thu 25/07/2024

Victorian Giants, National Portrait Gallery review - pioneers of photography | reviews, news & interviews

Victorian Giants, National Portrait Gallery review - pioneers of photography

Victorian Giants, National Portrait Gallery review - pioneers of photography

Artistic searches, technical advances fuel the discoveries of the Victorian age

Alice Liddell by Lewis Carroll, 1858, detail

It is a very human crowd at Victorian Giants: The Birth of Art Photography. There are the slightly melancholic portraits of authoritative and bearded male Victorian eminences, among them Darwin, Tennyson, Carlyle and Sir John Herschel.

The Victorians invented and eulogised childhood, so we see a procession of children, including the inspirational Alice of Alice in Wonderland and her siblings, bathed in a kind of wondering innocence that is later echoed by some gorgeous young women. It is the Victorian age in full flow, gleaming from the walls of the National Portrait Gallery in the gradated sepia or silvery tones of brilliantly detailed photographs.

From the discovery of photography, at some point in the late 1820s, with the chemical fixing on a paper, glass or metal surface of a world observed through mechanical lenses, the new medium embraced any scientific advance that came its way, vastly accelerating its progress until it became the mass medium that we know today. But in the 19th century, photography must have seemed as astonishing to its practitioners and audience then as digital does to us today. Technology is not always an advance, however, and photography’s relation to art was always complicated: historical photography’s detailed beauties are now subsumed into digital, which does not approach as yet the aesthetic quality of such earlier forms.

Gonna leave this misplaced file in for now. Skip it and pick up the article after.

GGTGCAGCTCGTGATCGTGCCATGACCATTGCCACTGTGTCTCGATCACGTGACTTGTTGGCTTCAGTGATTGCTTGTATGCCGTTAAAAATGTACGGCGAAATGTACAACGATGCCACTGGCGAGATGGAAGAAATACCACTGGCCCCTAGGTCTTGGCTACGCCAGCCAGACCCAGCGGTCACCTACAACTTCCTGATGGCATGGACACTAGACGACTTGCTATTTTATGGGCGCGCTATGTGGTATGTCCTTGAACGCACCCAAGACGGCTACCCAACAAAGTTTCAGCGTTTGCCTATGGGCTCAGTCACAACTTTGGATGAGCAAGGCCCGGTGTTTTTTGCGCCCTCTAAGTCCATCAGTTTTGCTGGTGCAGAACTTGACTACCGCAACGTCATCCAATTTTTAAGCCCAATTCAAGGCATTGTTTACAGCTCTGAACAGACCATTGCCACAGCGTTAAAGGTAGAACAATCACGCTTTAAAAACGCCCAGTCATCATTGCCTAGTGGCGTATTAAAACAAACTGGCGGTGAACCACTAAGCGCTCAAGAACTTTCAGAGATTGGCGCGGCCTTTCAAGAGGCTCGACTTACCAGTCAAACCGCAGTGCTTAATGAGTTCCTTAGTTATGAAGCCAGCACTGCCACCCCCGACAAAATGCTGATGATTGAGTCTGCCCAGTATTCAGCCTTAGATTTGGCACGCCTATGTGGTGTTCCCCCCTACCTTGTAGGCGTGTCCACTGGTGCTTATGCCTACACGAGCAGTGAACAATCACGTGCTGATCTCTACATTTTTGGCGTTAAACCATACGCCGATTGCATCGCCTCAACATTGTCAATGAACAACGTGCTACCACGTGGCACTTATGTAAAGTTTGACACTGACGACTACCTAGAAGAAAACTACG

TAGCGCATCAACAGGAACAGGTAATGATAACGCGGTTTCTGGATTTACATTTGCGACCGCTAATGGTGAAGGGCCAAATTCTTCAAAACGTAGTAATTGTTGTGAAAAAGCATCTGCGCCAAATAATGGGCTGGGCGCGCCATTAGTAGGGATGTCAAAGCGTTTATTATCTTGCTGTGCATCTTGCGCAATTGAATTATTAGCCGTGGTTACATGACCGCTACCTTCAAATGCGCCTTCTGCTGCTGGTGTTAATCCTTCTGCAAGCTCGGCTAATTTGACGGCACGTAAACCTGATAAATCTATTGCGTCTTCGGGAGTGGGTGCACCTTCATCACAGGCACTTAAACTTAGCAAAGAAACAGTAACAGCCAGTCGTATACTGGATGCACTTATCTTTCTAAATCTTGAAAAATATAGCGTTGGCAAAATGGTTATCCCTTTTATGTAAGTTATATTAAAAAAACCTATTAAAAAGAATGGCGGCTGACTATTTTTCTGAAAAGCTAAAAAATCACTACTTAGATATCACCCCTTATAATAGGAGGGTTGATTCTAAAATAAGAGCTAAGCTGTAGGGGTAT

Mountain Nymph, Sweet Liberty by Julia Margaret Cameron, 1866For the quartet of artists at Victorian Giants, it was the wet collodion method of developing negatives and also albumen prints invented in the 1850s – there is an excellent show-and-tell video in the show – that enabled the creation of these images. The processes and materials were elaborate and painstaking, as careful as the relatively long exposures required in early photography that is vital for understanding the careful thought behind the images: we are decades before the ability to take snapshots, although manipulation in the darkroom is as old as photography.

The work of these four artists offers a fascinating insight into the visual preoccupations of 19th century Britain. They were, in different ways, at the heart of the establishment: photography was expensive at the time, and required other necessities not given to all, such as suitable premises, and lots of time. The new medium had royal approval, with Prince Albert himself pioneering its potential as a reproductive medium to bring the images of great art – painting and sculpture – to the masses, while the royal couple themselves commissioned work. (The NPG has cleverly worked with its new patron the Duchess of Cambridge, an enthusiastic photographer herself, to publicise this exhibition.)Two ways of Life by Oscar Rejlander, 1856-7These photographers was relatively privileged. Only the mysterious Swedish emigré Oscar Rejlander (1813-1875) would be called a professional. Julia Margaret Cameron (1815-1879) was one of the famous Pattle sisters, and took up photography in her 40s, encouraged by her family desperate that she use up some of her inexhaustible energy, and turn her domestic scrutiny outwards (top picture, Mountain Nymph, Sweet Liberty, 1866). She went on not only to have her work collected from the 1850s by the Victoria and Albert Museum, but to act effectively as the museum’s first photographer in residence.